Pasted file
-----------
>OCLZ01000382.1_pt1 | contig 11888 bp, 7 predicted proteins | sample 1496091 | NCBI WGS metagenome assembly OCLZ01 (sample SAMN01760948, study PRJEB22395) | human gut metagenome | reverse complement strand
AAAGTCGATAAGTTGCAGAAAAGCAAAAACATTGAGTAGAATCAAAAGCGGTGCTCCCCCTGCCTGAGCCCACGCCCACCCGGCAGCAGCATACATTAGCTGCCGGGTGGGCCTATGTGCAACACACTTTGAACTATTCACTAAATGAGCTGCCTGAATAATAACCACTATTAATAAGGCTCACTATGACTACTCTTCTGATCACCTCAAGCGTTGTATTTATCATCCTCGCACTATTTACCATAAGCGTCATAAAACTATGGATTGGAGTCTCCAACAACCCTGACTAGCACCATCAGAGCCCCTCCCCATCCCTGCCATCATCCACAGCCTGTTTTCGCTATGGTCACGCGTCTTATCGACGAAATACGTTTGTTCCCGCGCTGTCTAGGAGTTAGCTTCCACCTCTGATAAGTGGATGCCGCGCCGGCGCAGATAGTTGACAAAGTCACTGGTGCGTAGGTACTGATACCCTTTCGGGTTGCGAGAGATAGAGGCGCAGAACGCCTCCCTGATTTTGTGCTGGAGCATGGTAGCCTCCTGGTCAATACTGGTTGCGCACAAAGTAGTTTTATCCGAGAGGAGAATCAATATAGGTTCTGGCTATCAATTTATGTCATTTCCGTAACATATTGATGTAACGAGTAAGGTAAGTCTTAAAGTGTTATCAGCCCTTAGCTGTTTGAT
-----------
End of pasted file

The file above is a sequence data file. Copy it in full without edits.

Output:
>OCLZ01000382.1_pt1 | contig 11888 bp, 7 predicted proteins | sample 1496091 | NCBI WGS metagenome assembly OCLZ01 (sample SAMN01760948, study PRJEB22395) | human gut metagenome | reverse complement strand
AAAGTCGATAAGTTGCAGAAAAGCAAAAACATTGAGTAGAATCAAAAGCGGTGCTCCCCCTGCCTGAGCCCACGCCCACCCGGCAGCAGCATACATTAGCTGCCGGGTGGGCCTATGTGCAACACACTTTGAACTATTCACTAAATGAGCTGCCTGAATAATAACCACTATTAATAAGGCTCACTATGACTACTCTTCTGATCACCTCAAGCGTTGTATTTATCATCCTCGCACTATTTACCATAAGCGTCATAAAACTATGGATTGGAGTCTCCAACAACCCTGACTAGCACCATCAGAGCCCCTCCCCATCCCTGCCATCATCCACAGCCTGTTTTCGCTATGGTCACGCGTCTTATCGACGAAATACGTTTGTTCCCGCGCTGTCTAGGAGTTAGCTTCCACCTCTGATAAGTGGATGCCGCGCCGGCGCAGATAGTTGACAAAGTCACTGGTGCGTAGGTACTGATACCCTTTCGGGTTGCGAGAGATAGAGGCGCAGAACGCCTCCCTGATTTTGTGCTGGAGCATGGTAGCCTCCTGGTCAATACTGGTTGCGCACAAAGTAGTTTTATCCGAGAGGAGAATCAATATAGGTTCTGGCTATCAATTTATGTCATTTCCGTAACATATTGATGTAACGAGTAAGGTAAGTCTTAAAGTGTTATCAGCCCTTAGCTGTTTGAT